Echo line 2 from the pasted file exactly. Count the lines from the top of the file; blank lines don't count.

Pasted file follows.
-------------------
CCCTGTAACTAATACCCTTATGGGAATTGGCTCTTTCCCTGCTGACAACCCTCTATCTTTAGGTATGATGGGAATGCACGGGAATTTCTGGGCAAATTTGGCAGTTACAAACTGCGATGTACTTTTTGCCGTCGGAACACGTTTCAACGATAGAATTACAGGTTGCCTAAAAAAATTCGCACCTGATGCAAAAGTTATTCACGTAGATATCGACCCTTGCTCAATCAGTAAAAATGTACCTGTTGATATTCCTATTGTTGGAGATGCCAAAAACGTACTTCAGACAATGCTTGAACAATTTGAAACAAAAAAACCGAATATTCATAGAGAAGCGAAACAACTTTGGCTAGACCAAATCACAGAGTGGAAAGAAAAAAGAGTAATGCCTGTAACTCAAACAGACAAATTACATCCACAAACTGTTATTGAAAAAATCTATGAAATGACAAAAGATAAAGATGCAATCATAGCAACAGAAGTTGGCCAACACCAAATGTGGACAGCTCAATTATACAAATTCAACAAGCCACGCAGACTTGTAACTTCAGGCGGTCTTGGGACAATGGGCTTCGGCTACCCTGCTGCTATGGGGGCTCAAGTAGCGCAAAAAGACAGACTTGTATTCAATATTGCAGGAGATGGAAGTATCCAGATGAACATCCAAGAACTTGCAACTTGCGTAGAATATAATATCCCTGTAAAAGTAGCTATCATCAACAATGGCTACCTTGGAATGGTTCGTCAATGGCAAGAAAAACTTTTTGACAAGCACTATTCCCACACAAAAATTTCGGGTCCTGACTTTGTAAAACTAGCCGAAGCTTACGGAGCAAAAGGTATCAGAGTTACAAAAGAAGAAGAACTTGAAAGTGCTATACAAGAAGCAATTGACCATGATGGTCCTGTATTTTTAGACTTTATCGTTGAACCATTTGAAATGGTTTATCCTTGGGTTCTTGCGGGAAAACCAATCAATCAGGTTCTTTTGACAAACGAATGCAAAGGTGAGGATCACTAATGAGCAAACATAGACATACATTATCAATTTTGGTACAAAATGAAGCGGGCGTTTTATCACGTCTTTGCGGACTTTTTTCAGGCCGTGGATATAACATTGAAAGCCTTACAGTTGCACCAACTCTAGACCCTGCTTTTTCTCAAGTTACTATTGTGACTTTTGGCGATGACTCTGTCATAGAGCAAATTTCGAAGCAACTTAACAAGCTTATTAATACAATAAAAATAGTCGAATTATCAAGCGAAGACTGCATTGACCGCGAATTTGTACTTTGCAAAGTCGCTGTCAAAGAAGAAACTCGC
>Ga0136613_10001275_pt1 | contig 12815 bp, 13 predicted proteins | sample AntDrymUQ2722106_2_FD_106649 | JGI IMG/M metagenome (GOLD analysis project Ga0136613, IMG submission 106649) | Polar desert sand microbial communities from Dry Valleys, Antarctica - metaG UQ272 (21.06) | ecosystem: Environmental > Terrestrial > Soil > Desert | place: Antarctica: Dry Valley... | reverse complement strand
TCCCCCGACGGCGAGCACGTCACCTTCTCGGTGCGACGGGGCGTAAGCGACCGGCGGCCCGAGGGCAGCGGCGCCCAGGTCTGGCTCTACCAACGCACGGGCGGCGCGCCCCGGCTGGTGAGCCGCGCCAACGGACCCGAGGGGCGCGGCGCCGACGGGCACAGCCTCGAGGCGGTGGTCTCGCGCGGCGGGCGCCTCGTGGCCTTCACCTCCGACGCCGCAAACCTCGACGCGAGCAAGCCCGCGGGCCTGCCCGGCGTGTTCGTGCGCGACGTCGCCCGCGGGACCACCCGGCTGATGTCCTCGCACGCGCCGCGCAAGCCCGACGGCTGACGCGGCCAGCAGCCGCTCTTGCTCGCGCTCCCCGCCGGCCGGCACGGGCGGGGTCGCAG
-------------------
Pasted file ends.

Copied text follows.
>Ga0136613_10001275_pt1 | contig 12815 bp, 13 predicted proteins | sample AntDrymUQ2722106_2_FD_106649 | JGI IMG/M metagenome (GOLD analysis project Ga0136613, IMG submission 106649) | Polar desert sand microbial communities from Dry Valleys, Antarctica - metaG UQ272 (21.06) | ecosystem: Environmental > Terrestrial > Soil > Desert | place: Antarctica: Dry Valley... | reverse complement strand